I want to blog on the new episode of South Park but I have found that it is nearly impossible for a middle aged man to explain this show to his unitiated peers without having them look at him like he is in need of therapy. We first test to see if we are speaking to fellow cogniscenti. You throw out a little Cartman impression - "I hate hippies!" - and if there is a flicker of response, we can talk. Kids have it much easier.
My prediction landed wide of the mark. Beginning with a scenes from the last (nonexistent) episode, we learn Chef had left town to join the Super Adventure Club. When he returns, they do start to goof on his voice, sampling, in an intentionally, awkward way, prior Isaac Hayes-voiced dialogue. The words say that Chef wants, basically, to make love to children, but the mechanical way that they are strung together doesn't sound right. (The fact that they can grab Hayes-voiced lines that are vulgar enough to imply this, reinforces Stone and Parker's criticism of Hayes as a guy who would go along with stepping on everyone's sensibilities but his own.) As always, "the children" (as part of the show's ongoing lampoon of the idolization of kids) investigate.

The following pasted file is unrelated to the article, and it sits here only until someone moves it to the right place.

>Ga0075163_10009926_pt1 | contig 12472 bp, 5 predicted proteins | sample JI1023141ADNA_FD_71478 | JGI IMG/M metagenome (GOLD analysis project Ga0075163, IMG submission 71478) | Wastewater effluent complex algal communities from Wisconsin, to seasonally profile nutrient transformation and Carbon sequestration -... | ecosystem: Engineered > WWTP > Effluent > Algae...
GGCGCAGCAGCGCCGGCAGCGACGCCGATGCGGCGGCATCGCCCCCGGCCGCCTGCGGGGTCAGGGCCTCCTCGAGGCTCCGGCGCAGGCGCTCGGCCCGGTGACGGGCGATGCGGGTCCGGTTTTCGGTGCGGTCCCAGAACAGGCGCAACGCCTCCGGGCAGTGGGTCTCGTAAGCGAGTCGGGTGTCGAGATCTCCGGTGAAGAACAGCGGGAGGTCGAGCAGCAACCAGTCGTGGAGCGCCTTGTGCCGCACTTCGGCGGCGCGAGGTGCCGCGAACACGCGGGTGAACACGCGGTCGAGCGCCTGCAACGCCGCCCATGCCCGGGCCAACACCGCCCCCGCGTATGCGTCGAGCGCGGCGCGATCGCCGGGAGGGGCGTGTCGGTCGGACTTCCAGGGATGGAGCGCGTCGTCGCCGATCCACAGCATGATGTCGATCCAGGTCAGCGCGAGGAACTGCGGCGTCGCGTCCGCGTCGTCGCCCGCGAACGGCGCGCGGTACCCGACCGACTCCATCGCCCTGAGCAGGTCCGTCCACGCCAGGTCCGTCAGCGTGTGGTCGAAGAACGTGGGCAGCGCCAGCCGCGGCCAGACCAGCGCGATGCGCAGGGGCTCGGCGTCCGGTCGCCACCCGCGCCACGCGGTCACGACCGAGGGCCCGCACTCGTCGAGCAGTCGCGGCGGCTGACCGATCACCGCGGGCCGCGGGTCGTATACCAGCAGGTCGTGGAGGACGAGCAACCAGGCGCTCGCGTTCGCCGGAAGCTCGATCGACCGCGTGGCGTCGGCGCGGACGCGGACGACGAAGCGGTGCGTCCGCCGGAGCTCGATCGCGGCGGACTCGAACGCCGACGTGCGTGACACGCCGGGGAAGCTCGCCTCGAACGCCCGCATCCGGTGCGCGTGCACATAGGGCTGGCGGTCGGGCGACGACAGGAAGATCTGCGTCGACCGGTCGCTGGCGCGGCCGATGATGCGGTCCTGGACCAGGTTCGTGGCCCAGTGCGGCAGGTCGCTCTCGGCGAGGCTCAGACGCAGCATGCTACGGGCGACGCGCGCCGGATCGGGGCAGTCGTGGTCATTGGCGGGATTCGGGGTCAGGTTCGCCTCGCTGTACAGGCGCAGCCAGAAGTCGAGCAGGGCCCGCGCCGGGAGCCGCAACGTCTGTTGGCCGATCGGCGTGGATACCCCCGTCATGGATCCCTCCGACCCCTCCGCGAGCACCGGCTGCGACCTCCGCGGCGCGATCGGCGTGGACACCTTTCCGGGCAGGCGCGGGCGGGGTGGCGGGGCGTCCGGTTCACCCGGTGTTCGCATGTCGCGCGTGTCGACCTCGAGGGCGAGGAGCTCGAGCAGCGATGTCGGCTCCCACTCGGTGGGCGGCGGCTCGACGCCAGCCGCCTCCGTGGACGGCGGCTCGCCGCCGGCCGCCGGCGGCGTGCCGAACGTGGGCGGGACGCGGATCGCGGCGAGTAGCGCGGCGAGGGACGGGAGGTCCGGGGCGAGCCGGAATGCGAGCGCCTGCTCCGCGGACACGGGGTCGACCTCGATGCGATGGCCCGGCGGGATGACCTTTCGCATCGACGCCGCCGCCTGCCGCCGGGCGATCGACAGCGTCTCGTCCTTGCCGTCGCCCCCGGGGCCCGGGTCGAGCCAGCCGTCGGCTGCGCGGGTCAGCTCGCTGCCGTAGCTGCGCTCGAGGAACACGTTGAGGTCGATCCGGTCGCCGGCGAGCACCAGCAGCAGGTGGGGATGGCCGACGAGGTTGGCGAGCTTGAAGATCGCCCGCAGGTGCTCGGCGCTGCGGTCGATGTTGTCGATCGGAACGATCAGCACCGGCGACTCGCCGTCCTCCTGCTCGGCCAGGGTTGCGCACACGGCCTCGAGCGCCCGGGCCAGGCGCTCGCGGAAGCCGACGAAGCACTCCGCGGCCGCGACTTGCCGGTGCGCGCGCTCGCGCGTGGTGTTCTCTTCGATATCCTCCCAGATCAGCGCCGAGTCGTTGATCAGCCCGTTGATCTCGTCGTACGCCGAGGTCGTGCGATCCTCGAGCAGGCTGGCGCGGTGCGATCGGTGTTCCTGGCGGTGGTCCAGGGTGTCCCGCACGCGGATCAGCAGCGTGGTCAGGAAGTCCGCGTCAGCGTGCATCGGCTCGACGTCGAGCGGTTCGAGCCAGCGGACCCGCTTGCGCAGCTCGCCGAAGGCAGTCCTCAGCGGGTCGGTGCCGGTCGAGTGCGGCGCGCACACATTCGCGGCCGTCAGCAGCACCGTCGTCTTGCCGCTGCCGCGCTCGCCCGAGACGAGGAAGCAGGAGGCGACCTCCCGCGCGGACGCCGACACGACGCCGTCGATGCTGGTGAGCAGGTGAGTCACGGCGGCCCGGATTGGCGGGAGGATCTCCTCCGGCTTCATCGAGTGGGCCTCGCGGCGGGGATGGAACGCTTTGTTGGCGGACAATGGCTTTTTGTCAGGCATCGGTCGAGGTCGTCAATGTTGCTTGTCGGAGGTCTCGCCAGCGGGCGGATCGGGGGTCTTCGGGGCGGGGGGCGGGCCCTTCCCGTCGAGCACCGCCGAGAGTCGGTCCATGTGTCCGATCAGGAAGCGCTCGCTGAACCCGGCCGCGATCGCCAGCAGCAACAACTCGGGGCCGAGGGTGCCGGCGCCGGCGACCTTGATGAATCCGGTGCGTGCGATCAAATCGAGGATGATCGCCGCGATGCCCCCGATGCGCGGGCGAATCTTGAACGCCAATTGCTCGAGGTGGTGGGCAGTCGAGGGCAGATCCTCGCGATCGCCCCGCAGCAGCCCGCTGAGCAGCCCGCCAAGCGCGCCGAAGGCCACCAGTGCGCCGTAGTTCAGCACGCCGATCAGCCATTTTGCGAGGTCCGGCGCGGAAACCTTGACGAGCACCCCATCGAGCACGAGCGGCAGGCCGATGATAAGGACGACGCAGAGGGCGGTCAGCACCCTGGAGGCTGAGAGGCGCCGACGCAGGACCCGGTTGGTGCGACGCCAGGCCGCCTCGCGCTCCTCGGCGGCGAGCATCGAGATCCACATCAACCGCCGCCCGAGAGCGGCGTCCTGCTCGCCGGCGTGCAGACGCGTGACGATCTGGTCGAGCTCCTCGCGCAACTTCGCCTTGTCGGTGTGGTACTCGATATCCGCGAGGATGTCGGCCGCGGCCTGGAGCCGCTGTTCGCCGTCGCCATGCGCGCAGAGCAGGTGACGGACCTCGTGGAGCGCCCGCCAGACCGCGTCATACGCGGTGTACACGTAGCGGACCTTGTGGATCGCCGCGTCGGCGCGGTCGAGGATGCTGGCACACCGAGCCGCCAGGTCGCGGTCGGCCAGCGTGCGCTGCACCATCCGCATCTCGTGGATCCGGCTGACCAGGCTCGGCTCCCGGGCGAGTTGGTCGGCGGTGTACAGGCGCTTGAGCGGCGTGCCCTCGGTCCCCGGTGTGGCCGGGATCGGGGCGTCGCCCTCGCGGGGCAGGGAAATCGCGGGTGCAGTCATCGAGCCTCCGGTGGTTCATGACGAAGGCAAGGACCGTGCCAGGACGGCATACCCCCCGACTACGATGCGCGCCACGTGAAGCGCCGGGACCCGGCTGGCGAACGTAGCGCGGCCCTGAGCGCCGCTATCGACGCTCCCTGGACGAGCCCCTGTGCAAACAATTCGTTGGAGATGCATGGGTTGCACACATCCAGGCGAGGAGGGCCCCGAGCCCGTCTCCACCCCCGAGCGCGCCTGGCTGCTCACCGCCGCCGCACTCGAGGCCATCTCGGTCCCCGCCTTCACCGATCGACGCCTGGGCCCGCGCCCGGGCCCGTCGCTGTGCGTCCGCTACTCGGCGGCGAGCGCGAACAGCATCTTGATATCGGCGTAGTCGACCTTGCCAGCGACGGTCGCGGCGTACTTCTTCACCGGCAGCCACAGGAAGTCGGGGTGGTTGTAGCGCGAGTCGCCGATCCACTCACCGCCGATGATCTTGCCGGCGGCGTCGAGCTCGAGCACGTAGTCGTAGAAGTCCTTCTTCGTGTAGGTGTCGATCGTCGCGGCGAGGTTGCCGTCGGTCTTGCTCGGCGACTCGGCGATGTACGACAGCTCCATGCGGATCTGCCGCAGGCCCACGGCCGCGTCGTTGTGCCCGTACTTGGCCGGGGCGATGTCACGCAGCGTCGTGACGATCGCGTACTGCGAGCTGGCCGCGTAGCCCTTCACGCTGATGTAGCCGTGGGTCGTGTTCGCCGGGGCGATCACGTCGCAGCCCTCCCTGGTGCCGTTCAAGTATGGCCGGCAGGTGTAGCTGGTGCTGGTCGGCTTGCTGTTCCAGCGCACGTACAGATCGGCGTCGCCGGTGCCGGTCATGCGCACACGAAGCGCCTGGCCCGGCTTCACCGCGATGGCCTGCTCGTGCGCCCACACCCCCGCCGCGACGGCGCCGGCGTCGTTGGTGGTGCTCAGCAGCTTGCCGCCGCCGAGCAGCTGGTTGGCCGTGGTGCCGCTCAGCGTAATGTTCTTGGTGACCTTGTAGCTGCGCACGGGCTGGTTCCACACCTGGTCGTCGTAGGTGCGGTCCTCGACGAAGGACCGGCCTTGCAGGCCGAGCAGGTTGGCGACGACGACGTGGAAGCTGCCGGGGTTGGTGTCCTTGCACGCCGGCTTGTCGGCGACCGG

Of course, it turns out that the Super Adventure Club, apparently a take-off on the League of Extraordinary Gentleman, is a cult dedicated to child molestation in remote places. If you are slow to associate this with Scientology, the explanation of its origins, the graphics matching the show criticizing Scientology, etc., will get you there.
The children try to rescue Chef, but he dies a (literally)"grizzly" death. "They killed Chef! You bastards!" In the obligatory reprise of a televison M.O.S., Stan says they should remember Chef for the good times, but direct their anger at the nutjobs who took him away (at "the fruity little club that scrambled his brains"). Back at the Cult, Chef is resuscitated into a Darth Vadar figure who reaffirms their nefarious purposes.